You are contemplating the purchase of a life insurance policy or annuity contract. In some cases this purchase may involve discontinuing or changing an existing life insurance policy or annuity contract. If so, a replacement is occurring. Financed purchases are also considered replacements.
A replacement occurs if a new life insurance policy or annuity contract is purchased and, in connection with the sale, you discontinue making premium payments on the existing life insurance policy or annuity contract, or an existing life insurance policy or annuity contract is surrendered, forfeited, assigned to the replacing insurer, or otherwise terminated or used in a financed purchase.
A financed purchase occurs if the purchase of a new life insurance policy involves the use of funds obtained by the withdrawal or surrender of or by borrowing some or all of the life insurance policy values, including accumulated dividends, of an existing life insurance policy, to pay all or part of a premium or payment due on the new life insurance policy. A financed purchase is a replacement.
You should carefully consider whether a replacement is in your best interest. You will pay acquisition costs and there may be surrender costs deducted from your life insurance policy or annuity contract. You may be able to make changes to your existing life insurance policy or annuity contract to meet your insurance needs at less cost. A financed purchase will reduce the value of your existing life insurance policy and may reduce the amount paid upon the death of the insured.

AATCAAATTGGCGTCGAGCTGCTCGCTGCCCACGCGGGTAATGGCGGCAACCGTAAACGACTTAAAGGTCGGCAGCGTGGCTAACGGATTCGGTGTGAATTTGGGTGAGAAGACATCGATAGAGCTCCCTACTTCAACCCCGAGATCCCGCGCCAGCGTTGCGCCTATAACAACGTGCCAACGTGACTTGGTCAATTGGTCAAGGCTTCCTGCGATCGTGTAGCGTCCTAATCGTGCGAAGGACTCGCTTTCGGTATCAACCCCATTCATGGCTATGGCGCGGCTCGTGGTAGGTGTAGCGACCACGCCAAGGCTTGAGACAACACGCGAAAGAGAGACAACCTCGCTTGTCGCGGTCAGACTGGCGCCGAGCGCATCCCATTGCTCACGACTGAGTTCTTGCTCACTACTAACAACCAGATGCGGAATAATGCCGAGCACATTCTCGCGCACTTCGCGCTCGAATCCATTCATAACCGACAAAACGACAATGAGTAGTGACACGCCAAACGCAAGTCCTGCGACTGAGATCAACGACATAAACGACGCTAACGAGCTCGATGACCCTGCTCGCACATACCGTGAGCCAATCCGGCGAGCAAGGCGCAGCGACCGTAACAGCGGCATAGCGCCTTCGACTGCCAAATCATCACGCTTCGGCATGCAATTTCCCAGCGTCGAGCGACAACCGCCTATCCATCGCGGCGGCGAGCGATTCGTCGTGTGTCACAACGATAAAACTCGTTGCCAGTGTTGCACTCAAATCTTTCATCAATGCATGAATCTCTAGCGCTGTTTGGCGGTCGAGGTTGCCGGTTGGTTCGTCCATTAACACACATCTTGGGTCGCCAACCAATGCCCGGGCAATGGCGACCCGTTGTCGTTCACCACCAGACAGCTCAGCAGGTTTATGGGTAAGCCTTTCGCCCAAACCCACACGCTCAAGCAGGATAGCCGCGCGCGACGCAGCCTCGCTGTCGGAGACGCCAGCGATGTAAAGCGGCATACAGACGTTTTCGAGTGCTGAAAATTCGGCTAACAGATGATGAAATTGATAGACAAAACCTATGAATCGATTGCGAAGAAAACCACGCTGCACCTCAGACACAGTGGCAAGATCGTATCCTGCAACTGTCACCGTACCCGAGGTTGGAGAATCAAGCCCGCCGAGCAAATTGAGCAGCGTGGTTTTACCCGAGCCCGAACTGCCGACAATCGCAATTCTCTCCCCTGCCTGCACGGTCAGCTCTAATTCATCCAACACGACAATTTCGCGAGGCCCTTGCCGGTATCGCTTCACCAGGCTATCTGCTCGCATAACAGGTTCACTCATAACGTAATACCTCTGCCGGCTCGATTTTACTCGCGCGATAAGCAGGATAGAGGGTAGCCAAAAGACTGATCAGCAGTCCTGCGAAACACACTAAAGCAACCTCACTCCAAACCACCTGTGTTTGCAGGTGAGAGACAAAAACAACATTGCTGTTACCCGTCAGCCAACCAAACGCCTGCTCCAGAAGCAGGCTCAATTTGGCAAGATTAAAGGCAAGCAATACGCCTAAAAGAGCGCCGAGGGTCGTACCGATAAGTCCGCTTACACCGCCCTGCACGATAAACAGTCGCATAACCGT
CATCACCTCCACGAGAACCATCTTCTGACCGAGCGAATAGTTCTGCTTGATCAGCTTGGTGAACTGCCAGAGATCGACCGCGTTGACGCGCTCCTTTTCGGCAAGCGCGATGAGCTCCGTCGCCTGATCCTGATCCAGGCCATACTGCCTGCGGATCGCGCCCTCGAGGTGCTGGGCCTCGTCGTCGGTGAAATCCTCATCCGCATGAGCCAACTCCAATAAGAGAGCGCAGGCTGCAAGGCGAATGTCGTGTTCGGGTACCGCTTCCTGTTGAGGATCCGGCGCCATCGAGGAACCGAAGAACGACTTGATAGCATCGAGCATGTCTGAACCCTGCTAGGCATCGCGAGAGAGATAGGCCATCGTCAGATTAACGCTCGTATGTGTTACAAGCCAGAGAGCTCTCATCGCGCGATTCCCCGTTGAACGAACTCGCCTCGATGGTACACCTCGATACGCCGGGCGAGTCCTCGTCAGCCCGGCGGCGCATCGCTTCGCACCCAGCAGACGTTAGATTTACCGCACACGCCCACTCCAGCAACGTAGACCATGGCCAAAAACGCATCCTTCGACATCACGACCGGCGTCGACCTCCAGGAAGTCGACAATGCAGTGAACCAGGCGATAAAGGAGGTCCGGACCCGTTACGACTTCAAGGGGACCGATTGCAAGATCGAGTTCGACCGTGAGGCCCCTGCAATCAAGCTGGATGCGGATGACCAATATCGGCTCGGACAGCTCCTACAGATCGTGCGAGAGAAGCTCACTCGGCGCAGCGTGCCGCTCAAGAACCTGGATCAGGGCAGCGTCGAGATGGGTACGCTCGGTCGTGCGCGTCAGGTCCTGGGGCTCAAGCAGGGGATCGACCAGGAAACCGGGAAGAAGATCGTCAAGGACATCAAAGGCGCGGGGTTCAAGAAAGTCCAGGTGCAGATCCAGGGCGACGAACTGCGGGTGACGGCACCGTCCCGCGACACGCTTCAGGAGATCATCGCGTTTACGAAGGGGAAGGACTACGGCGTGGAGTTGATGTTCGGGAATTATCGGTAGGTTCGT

We want you to understand the effects of replacements and ask that you answer the following questions and consider the questions on the back of this form.
1. Are you considering discontinuing making premium payments, surrendering, forfeiting, assigning to the insurer, or otherwise terminating your existing life insurance policy or annuity contract?
2. Are you considering using funds from your existing policies or annuity contracts to pay premiums due on the new life insurance policy or annuity contract?
Please list each existing life insurance policy or annuity contract you are contemplating replacing (include the name of the insurer, the insured, and the life insurance policy or annuity contract number if available) and whether each life insurance policy or annuity contract will be replaced or used as a source of financing:
ANNUITY CONTRACT OR
LIFE INSURANCE POLICY #
REPLACED (R) OR
Make sure you know the facts. Contact your existing company or its insurance producer for information about the old life insurance policy or annuity contract. If you request one, an in-force illustration, life insurance policy summary, or available disclosure document must be sent to you by the existing insurer. Ask for and keep all sales material used by the insurance producer in the sales presentation. Be sure that you make an informed decision.
I certify that the responses herein are, to the best of my knowledge, accurate.
Applicant's Printed Name